Critical infrastructure is governed so that it does not break, or that it continues to provide essential services with minimal interruption. This is a developing and little-publicized topic (given the overlap with national security) so this sort of ‘governance-of-infrastructure’ has actually not received much internet governance scholarship. In contrast, the ‘governance-by-infrastructure’ that DeNardis and Musiani identify is about more than keeping the lights on and the data packets moving, and if we’re going to take this infrastructure turn seriously, one of the most important places to look is at ISPs as points of control. The idea that society can be governed by ISP responsibilities is now an old one, but remains a common approach. ISPs have obligations to connect to each other (or other institutions), and are called upon to monitor, increase, shape, limit or filter connectivity. Google and Facebook may have become massive operators of infrastructure, but last-mile and middle-mile networks remain essential chokepoints for internet governance.
ISPs are inextricably dependent on material infrastructure, since they are fundamentally in the business of moving packets to and from customers through a physical connection. Even wireless ISPs are limited by the laws of physics, as only so much information can be carried through the air (where it is also susceptible to interference). Accordingly, wireless ‘spectrum’ is carefully divided between intermediaries and managed (in Canada) by ISED as a precious resource – with spectrum licenses auctioned to intermediaries for billions of dollars (licenses that come with public obligations). Owning license for spectrum is quite a different matter from actually using it, and to serve millions of customers, further billions of dollars must be invested in a system of towers and their attendant links. The wired infrastructure of ‘wireline’ ISPs can be even more expensive, since cable must run to each individual customer, requiring kilometers of trench-digging, access to existing underground conduits, or the use of privately-owned utility poles. This means that the rights-of-way which secured the early development of telephone networks remain important for anyone deploying wired infrastructure, further privileging incumbents who own conduit or have access to utility poles. These rights-of-way are also one of the only ways municipal governments can control telecom infrastructure, by negotiating or referring to municipal access agreements. However, struggles between municipalities and intermediaries over access to right-of-way can also be quite contentious, and may also be adjudicated by the CRTC.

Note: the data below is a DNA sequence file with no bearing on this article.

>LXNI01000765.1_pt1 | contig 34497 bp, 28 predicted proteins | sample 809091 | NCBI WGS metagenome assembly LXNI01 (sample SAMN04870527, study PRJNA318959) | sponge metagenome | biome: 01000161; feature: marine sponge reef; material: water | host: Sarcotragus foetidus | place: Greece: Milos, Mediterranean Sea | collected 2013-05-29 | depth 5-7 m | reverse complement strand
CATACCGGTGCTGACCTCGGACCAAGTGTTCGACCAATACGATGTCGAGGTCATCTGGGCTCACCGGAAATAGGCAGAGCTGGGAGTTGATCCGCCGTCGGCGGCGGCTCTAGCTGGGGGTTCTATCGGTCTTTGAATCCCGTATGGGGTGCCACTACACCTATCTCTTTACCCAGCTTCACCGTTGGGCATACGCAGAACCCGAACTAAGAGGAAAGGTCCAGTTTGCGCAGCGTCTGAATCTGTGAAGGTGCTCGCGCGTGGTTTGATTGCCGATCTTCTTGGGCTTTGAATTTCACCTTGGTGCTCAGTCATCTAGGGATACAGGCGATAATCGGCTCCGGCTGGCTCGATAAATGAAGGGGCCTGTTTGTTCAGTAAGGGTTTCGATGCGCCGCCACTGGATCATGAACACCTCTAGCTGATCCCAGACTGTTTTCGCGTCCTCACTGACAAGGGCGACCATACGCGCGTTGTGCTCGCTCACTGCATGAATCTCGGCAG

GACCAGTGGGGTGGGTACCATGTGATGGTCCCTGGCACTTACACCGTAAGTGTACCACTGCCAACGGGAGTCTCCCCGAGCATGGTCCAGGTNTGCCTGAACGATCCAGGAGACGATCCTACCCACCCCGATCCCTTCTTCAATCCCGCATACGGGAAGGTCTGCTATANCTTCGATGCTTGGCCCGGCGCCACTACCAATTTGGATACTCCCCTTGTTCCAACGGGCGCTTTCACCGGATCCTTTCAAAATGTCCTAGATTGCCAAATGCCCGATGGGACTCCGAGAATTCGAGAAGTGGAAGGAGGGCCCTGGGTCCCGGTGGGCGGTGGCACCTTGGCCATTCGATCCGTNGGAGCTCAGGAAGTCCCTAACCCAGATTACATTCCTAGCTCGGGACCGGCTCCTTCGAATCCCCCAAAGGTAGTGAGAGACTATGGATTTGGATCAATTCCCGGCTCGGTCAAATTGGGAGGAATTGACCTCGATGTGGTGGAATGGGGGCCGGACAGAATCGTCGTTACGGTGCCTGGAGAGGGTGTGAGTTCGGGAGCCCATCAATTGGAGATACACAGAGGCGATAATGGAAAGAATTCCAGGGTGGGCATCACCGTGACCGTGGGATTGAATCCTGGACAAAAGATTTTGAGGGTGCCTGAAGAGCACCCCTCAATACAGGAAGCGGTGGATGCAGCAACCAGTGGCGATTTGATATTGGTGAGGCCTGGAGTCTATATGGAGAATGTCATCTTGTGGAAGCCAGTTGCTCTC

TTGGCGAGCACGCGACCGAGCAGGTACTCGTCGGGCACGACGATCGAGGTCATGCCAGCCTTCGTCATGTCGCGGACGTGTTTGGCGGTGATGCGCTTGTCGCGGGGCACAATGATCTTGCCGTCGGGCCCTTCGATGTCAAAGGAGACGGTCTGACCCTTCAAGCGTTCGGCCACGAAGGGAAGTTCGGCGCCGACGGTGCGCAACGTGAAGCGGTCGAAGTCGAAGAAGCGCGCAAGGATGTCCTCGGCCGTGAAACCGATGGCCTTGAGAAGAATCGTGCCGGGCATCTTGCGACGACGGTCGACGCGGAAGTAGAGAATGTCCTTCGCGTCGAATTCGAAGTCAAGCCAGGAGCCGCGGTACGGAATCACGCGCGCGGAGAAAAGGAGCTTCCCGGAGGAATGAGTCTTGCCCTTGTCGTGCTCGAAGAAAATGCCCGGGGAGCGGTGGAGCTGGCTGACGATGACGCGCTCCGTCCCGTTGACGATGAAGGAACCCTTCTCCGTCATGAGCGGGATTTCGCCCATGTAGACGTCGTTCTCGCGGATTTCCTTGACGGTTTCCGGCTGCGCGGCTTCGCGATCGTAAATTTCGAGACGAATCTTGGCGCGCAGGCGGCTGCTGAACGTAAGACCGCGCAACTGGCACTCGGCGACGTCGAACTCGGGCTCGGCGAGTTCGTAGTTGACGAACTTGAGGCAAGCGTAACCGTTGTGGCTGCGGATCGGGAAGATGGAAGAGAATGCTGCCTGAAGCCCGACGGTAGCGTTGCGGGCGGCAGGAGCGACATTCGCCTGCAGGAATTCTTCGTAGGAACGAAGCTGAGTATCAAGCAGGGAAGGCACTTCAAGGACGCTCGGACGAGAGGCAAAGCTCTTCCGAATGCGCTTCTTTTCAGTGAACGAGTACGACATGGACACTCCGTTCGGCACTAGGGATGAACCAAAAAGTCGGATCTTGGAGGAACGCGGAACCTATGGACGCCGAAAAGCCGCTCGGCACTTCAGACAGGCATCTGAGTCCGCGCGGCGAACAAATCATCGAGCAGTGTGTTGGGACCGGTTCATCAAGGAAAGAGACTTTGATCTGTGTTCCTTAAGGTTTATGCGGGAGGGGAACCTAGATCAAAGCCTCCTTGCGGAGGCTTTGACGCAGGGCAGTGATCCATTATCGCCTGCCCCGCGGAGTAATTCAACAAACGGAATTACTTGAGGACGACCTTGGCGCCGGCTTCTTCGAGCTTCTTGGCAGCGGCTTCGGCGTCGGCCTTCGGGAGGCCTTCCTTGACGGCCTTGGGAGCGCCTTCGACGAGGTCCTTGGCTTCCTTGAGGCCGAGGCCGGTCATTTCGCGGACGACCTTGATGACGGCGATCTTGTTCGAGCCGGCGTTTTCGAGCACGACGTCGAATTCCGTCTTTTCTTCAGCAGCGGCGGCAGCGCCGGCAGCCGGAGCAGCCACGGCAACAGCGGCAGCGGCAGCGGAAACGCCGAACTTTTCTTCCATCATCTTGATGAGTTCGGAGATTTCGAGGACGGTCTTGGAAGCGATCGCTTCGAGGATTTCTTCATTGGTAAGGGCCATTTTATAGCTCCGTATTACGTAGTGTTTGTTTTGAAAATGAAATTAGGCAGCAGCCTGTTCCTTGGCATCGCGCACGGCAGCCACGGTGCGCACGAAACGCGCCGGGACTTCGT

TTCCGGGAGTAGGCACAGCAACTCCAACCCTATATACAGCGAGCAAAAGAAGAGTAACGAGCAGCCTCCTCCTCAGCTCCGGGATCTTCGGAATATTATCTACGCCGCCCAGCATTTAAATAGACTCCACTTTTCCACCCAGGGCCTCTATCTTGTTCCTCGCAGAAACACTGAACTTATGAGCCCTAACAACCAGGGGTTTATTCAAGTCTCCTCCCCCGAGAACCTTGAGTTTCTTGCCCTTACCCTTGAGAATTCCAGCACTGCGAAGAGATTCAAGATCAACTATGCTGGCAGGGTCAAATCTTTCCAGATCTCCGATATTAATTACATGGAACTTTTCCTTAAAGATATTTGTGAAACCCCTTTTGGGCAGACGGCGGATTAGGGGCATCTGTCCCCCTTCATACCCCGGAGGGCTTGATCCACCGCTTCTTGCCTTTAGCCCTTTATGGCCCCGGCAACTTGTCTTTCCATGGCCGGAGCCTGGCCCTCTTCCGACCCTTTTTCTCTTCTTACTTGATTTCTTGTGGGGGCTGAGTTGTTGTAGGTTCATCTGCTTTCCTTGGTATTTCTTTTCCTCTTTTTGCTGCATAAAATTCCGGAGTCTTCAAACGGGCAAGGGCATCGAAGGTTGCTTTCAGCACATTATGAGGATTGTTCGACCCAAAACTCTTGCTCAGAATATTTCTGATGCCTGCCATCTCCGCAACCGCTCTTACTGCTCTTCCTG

Finally, as with all things, I’m interested in the language we use to discuss these topics. Calling something infrastructure implies something different than utilities or ‘public works‘, but all three indicate a relation to an underlying public interest. Since so much of it lies in private hands, infrastructure is currently the preferred expression, but even this term reminds us that we all jointly depend on these corridors, poles, pipes, electronics, and the people who keep it all running.